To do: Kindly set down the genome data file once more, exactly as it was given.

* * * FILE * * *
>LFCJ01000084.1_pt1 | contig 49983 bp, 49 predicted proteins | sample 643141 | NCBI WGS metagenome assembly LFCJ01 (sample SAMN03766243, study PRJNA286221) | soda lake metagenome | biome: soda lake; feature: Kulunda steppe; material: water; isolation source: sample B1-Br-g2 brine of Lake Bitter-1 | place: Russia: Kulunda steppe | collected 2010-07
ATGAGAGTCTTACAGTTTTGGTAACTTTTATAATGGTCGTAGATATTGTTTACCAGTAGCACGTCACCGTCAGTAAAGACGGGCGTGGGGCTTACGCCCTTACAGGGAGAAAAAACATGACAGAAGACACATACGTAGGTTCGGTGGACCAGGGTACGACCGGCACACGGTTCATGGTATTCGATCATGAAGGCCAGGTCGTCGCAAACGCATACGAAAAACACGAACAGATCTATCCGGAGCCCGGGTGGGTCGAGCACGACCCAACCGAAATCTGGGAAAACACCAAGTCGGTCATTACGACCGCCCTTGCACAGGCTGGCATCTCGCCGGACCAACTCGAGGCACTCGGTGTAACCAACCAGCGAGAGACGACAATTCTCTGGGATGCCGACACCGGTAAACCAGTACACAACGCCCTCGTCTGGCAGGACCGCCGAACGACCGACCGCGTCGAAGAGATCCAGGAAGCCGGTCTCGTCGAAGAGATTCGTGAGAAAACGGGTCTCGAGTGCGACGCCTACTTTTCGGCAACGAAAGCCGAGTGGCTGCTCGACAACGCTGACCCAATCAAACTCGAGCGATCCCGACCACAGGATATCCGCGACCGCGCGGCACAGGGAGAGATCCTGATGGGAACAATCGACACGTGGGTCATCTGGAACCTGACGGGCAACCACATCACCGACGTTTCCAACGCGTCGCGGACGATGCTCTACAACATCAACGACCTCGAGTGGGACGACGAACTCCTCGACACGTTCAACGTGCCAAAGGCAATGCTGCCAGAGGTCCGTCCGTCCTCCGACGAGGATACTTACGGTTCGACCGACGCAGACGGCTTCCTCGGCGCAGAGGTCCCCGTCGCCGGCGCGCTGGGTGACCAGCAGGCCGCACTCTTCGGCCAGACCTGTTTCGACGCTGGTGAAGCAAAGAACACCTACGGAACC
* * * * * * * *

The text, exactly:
>LFCJ01000084.1_pt1 | contig 49983 bp, 49 predicted proteins | sample 643141 | NCBI WGS metagenome assembly LFCJ01 (sample SAMN03766243, study PRJNA286221) | soda lake metagenome | biome: soda lake; feature: Kulunda steppe; material: water; isolation source: sample B1-Br-g2 brine of Lake Bitter-1 | place: Russia: Kulunda steppe | collected 2010-07
ATGAGAGTCTTACAGTTTTGGTAACTTTTATAATGGTCGTAGATATTGTTTACCAGTAGCACGTCACCGTCAGTAAAGACGGGCGTGGGGCTTACGCCCTTACAGGGAGAAAAAACATGACAGAAGACACATACGTAGGTTCGGTGGACCAGGGTACGACCGGCACACGGTTCATGGTATTCGATCATGAAGGCCAGGTCGTCGCAAACGCATACGAAAAACACGAACAGATCTATCCGGAGCCCGGGTGGGTCGAGCACGACCCAACCGAAATCTGGGAAAACACCAAGTCGGTCATTACGACCGCCCTTGCACAGGCTGGCATCTCGCCGGACCAACTCGAGGCACTCGGTGTAACCAACCAGCGAGAGACGACAATTCTCTGGGATGCCGACACCGGTAAACCAGTACACAACGCCCTCGTCTGGCAGGACCGCCGAACGACCGACCGCGTCGAAGAGATCCAGGAAGCCGGTCTCGTCGAAGAGATTCGTGAGAAAACGGGTCTCGAGTGCGACGCCTACTTTTCGGCAACGAAAGCCGAGTGGCTGCTCGACAACGCTGACCCAATCAAACTCGAGCGATCCCGACCACAGGATATCCGCGACCGCGCGGCACAGGGAGAGATCCTGATGGGAACAATCGACACGTGGGTCATCTGGAACCTGACGGGCAACCACATCACCGACGTTTCCAACGCGTCGCGGACGATGCTCTACAACATCAACGACCTCGAGTGGGACGACGAACTCCTCGACACGTTCAACGTGCCAAAGGCAATGCTGCCAGAGGTCCGTCCGTCCTCCGACGAGGATACTTACGGTTCGACCGACGCAGACGGCTTCCTCGGCGCAGAGGTCCCCGTCGCCGGCGCGCTGGGTGACCAGCAGGCCGCACTCTTCGGCCAGACCTGTTTCGACGCTGGTGAAGCAAAGAACACCTACGGAACC